The Rann Utsav, held over three days, is an ideal gateway to the culture and life of the Kutchis in this vast expanse of a landscape that is rugged and arid…
We are awestruck by the endless white expanse in front, shimmering under the full-moon night, as the Kutchi musicians on stage score a perfect background piece to this phenomenal natural setting. The Great Rann or the White Desert as it is called has been shaped by a mix of geological processes and is a part of Kutch district. It is believed that once the Great Rann was part of the Arabian Sea, then an uplift turned off the sea water flow but turned on the Indus River in thus making this area a freshwater lake. Then, the devastating earthquake of 1819 plugged the Indus water inlet due to the formation of “Allah Bund”, a natural dam caused by the quake. Now, it is the hand of south-west monsoon winds that strokes this masterly work by driving in sea water which on receding leaves this salt-encrusted white canvas.
Kutch lies on the western tip of Gujarat, flanked by the Thar Desert and the Arabian Sea. Conceptualised by Chief Minister, Narendra Modi, TCGL (Tourism Corporation of Gujarat Limited) has, in the past six years, opened up this unique region to rest of the world by organising the annual Rann Utsav .
We sign-up with TCGL, fly out of Chennai and land in Bhuj on a pleasant afternoon, the weather certainly not bad for a town on the fringes of a desert. Bhuj airport looks compact and has that typical ambience and smell of any desert-town airports, be it Timbuktu, Arizona or one of the West Asian locations A scrumptious Gujarati-thalitaking care of our hunger-pangs, we are all set for day one of the Utsav at the centre of Bhuj town.
In proud anticipation of their culture being showcased right in their hometown, locals in festive mood are milling about and scampering for seats and standing room in every conceivable space around the pretty Hamirsar Lake. As the sun sets, illuminations take over, fuses in a carnival atmosphere. Fittingly, as the Chief Minister Modi flags-off the Utsav, the bedecked floats start to roll, musicians and dancers frolic on the streets around the lake showcasing the rich colours of Kutch to the gathered and the dignitaries among who some are from abroad. As the pageantry winds to a grinding pace, well into the evening, we board TCGL arranged buses and head to Dhordo, 80 km north of Bhuj, the venue for the next two days of the Utsav.
The “Tent City” is one huge settlement that has about 400 tents and will house over 1,000 guests for the next two days. The tents offer star facilities that include AC, heater, hot water for bath and even Wi-Fi. We get hot-chai served at the tent-zipper at the strike of chilly-dawn. The tent-city in itself is self-contained and offers various facilities. Multi-dining-halls cater to the needs of such a large presence.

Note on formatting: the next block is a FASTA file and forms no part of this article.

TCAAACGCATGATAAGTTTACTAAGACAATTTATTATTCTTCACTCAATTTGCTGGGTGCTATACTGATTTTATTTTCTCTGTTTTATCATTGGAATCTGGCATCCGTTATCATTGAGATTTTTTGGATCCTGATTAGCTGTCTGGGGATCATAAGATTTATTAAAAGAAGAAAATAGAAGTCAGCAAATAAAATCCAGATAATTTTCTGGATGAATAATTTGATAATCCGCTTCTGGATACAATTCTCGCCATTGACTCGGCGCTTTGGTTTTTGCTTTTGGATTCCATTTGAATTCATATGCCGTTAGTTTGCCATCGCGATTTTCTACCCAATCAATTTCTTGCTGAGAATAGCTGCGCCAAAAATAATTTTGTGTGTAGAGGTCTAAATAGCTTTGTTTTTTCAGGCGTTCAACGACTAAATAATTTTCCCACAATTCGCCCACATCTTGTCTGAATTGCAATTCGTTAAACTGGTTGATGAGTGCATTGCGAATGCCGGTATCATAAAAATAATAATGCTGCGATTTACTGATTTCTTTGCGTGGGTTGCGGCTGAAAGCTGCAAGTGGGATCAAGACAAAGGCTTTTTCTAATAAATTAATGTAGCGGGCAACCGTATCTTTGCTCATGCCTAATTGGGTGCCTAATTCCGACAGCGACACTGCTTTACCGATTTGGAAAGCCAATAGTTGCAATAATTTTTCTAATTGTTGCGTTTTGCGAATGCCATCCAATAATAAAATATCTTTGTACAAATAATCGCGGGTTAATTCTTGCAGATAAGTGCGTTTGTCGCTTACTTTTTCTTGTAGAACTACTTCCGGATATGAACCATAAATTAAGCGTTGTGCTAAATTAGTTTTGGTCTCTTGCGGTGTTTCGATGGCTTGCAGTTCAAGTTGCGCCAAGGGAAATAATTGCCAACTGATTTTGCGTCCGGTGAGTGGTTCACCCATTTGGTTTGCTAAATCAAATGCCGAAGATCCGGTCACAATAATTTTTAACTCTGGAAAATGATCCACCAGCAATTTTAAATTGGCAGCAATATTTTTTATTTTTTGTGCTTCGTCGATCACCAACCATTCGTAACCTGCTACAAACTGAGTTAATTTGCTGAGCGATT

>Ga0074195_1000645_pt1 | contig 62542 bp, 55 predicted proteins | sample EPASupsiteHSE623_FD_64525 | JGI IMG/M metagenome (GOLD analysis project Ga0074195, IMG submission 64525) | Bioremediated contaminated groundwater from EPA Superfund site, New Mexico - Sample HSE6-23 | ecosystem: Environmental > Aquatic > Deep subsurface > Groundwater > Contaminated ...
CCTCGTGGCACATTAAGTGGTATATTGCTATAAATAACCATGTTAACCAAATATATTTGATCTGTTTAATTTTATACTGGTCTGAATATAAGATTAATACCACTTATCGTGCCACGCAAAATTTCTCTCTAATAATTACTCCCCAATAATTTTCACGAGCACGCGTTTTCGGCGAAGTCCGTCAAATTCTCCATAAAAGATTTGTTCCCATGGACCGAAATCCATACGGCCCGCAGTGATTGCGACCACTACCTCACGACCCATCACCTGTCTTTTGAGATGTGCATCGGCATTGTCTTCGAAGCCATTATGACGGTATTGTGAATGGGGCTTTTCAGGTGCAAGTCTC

Our day two starts with a guided-tour to Kala Dungar, the highest point in Kutch at 462 m. The sight from such an elevation is breathtaking as the desert and the skies merge and become circuitous. With Pakistan only a few km away, this is the farthest point a civilian can get to as we see military trucks constantly roll by the tortuous roads. This hill also houses a 400-year-old temple for Dattareya and we are told that the priest here feeds the prasad to jackals after evening aarti. Our next stop is at a village named Hodka, inhabited by Meghwal community. Here, we get to see our first Bhungas, the circular grass-roofed mud huts of various communities in Kutch. They are extensively decorated both inside and outside with paintings of varying pattern and glittery mirror-work.
In the evening, camel carts line up under the full-moon night for a lumbering ride into the White Desert. For the next two hours, we are under the spell of diverse forms of Kutchi music and dance being played out on stage, leaving an ethereal bliss.
Day three offers a host of tours to choose from — Narayan Sarovar, a temple with one of the five holy lakes of the country; Koteshwar, a temple for Shiva right close to the border; Lakhpat Fort, an ancient port city; Mata No Madh, a temple for Goddess Ashapura; Indo-Pak border; Chhari Dandh, a place for birders and Dholavira, an excavated Indus valley civilisation. This writer chooses to go with the last option and endure a trip of almost 550 km on a single day, with stretches testing bone-strength and gravity. But the 4,500-year-old site more than makes up for all such niggling factors, as it offers insight into an exemplary feat of engineering and town planning of an advanced civilisation. Considering the age of the place, finding terracotta chips, beads and fossils still scattered around the site leaves an eerie feeling. A museum at the site exhibits artefacts found intact, including the widely-known Harappan oxen seal.
Outside the Utsav, with more time and resources on hand, Kutch offers a mind-blowing array of adventure and experience. Kutch has one of the largest concentrations of artisans. Keeping Bhuj as base, numerous villages that specialise in embroidery, block-printing, mirror-work, silver jewellery, pottery and so on can be explored. Myriad ethnic communities live in the district and their life-style and music would be of much interest to those with such leanings. As for wildlife, the fossil park in Dinodhar, Flamingo City near Tuga and the Wild Ass Sanctuary in the Little Rann of Kutch on the eastern part, home for the handsome wild-ass, would greatly satisfy an adventurous soul.
Bhuj is well connected by air especially from Mumbai and by rail
www.gujarattourism.com, TCGL Chennai Office 2536 6613
For independent travelling:
Visiting certain areas may require police permit, to be obtained at Bhuj
Little Rann of Kutch – Rann Riders ( 9879786006/9925236014; www.rannriders.com) at Dasada, 90 kms from Ahmedabad offer jeep safaris to the sanctuaries in addition to offering a wide range of tours and facilities at their resort